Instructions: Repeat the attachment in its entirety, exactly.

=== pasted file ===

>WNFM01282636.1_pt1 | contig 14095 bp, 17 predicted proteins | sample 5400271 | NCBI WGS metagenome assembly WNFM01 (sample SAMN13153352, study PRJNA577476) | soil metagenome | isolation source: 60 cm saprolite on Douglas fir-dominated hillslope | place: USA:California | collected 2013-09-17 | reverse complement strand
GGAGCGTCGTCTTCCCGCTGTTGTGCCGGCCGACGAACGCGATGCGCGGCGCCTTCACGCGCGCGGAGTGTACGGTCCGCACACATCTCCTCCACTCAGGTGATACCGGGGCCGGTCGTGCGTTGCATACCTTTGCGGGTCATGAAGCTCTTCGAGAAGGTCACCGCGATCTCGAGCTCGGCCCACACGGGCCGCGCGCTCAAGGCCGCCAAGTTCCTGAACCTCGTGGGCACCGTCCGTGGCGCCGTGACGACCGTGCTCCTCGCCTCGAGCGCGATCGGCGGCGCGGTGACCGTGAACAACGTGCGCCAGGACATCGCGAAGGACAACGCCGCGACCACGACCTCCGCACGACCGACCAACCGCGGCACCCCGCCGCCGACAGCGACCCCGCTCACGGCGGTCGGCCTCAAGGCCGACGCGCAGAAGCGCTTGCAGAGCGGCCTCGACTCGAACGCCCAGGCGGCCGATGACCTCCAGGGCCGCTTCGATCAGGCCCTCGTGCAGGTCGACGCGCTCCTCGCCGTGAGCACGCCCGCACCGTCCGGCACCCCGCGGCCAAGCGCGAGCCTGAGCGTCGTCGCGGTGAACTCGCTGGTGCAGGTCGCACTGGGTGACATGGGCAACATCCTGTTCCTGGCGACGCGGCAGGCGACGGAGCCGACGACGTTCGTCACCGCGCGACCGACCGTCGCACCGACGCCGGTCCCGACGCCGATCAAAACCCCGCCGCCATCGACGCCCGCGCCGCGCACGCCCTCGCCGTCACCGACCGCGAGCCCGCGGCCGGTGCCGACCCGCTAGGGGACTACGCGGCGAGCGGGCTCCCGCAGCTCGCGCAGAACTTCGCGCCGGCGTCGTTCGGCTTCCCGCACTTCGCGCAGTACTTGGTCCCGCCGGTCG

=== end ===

>WNFM01282636.1_pt1 | contig 14095 bp, 17 predicted proteins | sample 5400271 | NCBI WGS metagenome assembly WNFM01 (sample SAMN13153352, study PRJNA577476) | soil metagenome | isolation source: 60 cm saprolite on Douglas fir-dominated hillslope | place: USA:California | collected 2013-09-17 | reverse complement strand
GGAGCGTCGTCTTCCCGCTGTTGTGCCGGCCGACGAACGCGATGCGCGGCGCCTTCACGCGCGCGGAGTGTACGGTCCGCACACATCTCCTCCACTCAGGTGATACCGGGGCCGGTCGTGCGTTGCATACCTTTGCGGGTCATGAAGCTCTTCGAGAAGGTCACCGCGATCTCGAGCTCGGCCCACACGGGCCGCGCGCTCAAGGCCGCCAAGTTCCTGAACCTCGTGGGCACCGTCCGTGGCGCCGTGACGACCGTGCTCCTCGCCTCGAGCGCGATCGGCGGCGCGGTGACCGTGAACAACGTGCGCCAGGACATCGCGAAGGACAACGCCGCGACCACGACCTCCGCACGACCGACCAACCGCGGCACCCCGCCGCCGACAGCGACCCCGCTCACGGCGGTCGGCCTCAAGGCCGACGCGCAGAAGCGCTTGCAGAGCGGCCTCGACTCGAACGCCCAGGCGGCCGATGACCTCCAGGGCCGCTTCGATCAGGCCCTCGTGCAGGTCGACGCGCTCCTCGCCGTGAGCACGCCCGCACCGTCCGGCACCCCGCGGCCAAGCGCGAGCCTGAGCGTCGTCGCGGTGAACTCGCTGGTGCAGGTCGCACTGGGTGACATGGGCAACATCCTGTTCCTGGCGACGCGGCAGGCGACGGAGCCGACGACGTTCGTCACCGCGCGACCGACCGTCGCACCGACGCCGGTCCCGACGCCGATCAAAACCCCGCCGCCATCGACGCCCGCGCCGCGCACGCCCTCGCCGTCACCGACCGCGAGCCCGCGGCCGGTGCCGACCCGCTAGGGGACTACGCGGCGAGCGGGCTCCCGCAGCTCGCGCAGAACTTCGCGCCGGCGTCGTTCGGCTTCCCGCACTTCGCGCAGTACTTGGTCCCGCCGGTCG